Josh Bivens and Samantha Sanders
Economic Policy Institute
President Biden should do “whatever it takes” to avoid an economic catastrophe. House GOP-led efforts are to blame for the impending debt crisis. In 2011, the GOP’s demands for massive spending cuts sabotaged the Great Recession recovery.
Right now, government money is flowing. But soon the self-appointed guardians of “fiscal responsibility” will call for cuts to Social Security, Medicare, and SNAP, while leaving the defense budget and large tax breaks for the wealthy intact.
Economic Policy Institute - Working Economics
What the Social Security actuaries failed to foresee in 1983, when Social Security was last projected to be in long-term balance, wasn’t the Boomer retirement, but rather the fact that the dismal real wage growth of the previous decade.
The biggest issue . . . is that this is a budget that will continue to impose a drag on the economy . . . While the stimulus approved by Congress boosted growth and added between 2-3 million jobs, the steep deficit reduction of the last three years has slowed the economy, costing millions of jobs. With the housing bubble gone, we are missing close to $1 trillion in annual demand and no mechanism in the private sector that will cause it to replace this demand on its own.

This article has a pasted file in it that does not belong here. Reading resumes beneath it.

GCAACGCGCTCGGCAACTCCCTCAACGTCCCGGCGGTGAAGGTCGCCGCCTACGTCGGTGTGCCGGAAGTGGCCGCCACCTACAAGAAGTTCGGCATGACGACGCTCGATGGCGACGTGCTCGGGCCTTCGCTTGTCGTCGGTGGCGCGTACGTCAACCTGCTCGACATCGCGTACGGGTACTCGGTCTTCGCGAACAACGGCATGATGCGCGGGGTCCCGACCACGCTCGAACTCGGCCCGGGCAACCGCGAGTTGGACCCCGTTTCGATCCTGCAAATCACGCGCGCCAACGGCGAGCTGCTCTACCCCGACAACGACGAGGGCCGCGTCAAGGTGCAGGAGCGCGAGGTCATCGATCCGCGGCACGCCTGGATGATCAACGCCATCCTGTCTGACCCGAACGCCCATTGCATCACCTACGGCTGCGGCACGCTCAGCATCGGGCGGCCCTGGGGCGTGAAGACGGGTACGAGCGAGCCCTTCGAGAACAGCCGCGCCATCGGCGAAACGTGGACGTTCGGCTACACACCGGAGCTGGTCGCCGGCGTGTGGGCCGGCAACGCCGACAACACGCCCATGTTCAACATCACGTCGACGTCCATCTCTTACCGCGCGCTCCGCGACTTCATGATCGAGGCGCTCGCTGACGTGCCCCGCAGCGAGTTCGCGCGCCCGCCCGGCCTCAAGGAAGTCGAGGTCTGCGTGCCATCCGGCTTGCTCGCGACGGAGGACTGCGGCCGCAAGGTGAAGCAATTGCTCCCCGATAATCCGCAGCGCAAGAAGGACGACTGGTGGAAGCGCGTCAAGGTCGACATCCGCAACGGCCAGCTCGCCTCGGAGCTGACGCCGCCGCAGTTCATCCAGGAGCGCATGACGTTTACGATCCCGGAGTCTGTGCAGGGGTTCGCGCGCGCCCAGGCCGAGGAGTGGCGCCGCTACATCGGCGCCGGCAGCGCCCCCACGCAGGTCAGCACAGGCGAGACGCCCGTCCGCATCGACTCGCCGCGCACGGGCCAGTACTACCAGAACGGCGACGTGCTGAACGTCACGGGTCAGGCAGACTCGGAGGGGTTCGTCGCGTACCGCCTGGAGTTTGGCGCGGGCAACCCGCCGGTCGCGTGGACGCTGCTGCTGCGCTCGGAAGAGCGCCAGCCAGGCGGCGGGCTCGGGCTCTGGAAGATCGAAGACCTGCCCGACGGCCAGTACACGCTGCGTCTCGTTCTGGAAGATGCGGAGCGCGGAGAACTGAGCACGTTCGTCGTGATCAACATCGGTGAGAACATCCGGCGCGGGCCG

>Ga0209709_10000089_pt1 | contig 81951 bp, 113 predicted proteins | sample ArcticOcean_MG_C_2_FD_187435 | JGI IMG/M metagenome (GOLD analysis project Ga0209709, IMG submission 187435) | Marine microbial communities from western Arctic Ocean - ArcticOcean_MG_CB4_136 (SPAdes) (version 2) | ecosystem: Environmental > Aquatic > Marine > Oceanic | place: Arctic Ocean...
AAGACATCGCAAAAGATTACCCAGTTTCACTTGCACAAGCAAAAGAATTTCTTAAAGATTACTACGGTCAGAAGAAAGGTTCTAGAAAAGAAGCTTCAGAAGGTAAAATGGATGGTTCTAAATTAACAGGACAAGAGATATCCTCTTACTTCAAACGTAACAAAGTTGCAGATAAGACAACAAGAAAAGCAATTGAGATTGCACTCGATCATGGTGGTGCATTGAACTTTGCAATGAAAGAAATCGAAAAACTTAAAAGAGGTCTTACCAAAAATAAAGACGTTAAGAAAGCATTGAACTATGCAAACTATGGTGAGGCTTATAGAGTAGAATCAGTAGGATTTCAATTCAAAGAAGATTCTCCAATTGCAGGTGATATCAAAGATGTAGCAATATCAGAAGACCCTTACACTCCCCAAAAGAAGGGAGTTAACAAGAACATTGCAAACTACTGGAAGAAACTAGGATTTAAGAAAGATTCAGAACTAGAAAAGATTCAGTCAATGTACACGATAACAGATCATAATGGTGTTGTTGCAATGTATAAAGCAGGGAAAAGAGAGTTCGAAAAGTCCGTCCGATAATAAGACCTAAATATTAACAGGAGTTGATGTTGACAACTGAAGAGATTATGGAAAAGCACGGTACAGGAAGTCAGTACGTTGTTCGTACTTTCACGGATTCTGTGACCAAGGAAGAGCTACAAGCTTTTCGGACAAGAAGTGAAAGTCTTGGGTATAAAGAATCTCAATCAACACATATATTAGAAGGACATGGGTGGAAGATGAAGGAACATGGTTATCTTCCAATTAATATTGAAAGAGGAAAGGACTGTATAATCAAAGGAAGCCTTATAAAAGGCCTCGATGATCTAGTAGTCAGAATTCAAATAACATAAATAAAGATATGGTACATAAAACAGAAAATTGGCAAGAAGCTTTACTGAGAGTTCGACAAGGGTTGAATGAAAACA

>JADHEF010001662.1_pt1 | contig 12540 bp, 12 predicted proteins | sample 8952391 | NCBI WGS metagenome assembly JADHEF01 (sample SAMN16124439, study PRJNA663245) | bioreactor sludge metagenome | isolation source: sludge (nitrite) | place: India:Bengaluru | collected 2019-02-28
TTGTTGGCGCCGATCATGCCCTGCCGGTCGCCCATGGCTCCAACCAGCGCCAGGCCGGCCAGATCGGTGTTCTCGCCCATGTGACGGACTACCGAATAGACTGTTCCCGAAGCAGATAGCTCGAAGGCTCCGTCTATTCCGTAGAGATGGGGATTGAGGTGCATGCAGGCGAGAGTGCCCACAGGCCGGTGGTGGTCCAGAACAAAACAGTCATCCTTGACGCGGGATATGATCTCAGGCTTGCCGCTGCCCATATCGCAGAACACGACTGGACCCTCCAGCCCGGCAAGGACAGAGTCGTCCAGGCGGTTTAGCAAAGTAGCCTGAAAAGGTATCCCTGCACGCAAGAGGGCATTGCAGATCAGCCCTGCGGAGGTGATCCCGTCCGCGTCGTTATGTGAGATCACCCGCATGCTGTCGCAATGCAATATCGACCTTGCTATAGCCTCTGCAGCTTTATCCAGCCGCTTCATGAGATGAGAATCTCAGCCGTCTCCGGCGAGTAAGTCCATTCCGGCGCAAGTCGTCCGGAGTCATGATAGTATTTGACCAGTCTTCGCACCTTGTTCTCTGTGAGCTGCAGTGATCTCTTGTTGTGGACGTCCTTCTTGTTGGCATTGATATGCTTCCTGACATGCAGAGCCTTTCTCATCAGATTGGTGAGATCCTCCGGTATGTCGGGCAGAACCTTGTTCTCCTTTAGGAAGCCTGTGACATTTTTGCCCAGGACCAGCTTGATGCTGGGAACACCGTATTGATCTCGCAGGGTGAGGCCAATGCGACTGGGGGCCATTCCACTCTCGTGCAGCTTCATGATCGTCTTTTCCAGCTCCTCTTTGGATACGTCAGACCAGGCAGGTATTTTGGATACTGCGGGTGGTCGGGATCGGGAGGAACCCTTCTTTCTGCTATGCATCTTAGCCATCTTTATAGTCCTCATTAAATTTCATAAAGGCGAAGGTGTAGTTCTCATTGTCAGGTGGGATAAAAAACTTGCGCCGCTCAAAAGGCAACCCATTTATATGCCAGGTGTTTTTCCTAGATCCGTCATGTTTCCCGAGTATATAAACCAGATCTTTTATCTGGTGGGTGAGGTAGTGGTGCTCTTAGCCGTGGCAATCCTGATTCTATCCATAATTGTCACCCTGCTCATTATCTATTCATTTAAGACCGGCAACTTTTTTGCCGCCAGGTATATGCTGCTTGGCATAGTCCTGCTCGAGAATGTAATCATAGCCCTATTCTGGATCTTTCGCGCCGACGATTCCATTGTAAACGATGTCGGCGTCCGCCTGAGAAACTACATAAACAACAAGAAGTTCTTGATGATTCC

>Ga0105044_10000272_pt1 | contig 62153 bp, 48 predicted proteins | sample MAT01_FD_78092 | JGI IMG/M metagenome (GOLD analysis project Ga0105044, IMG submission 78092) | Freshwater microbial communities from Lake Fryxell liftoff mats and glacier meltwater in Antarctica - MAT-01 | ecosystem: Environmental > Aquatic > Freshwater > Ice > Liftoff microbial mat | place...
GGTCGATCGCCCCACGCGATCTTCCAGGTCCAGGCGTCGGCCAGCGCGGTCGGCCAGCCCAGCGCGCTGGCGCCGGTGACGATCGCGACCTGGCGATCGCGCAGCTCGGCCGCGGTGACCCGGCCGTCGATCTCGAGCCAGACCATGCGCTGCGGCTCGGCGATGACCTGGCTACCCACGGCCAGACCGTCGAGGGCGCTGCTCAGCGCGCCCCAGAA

The "deficit problem" is man-made. The deficit is now down 60 percent as a percent of gross domestic product. It is down more than the deficit hawks Alan Simpson and Erskine Bowles asked for. This rapid reduction is seriously hurting the economy and jobs, but demands for cuts continue. It is time for Congress and the President to "pivot" to focusing on our real problems: the jobs gap, the wage gap and the trade gap.
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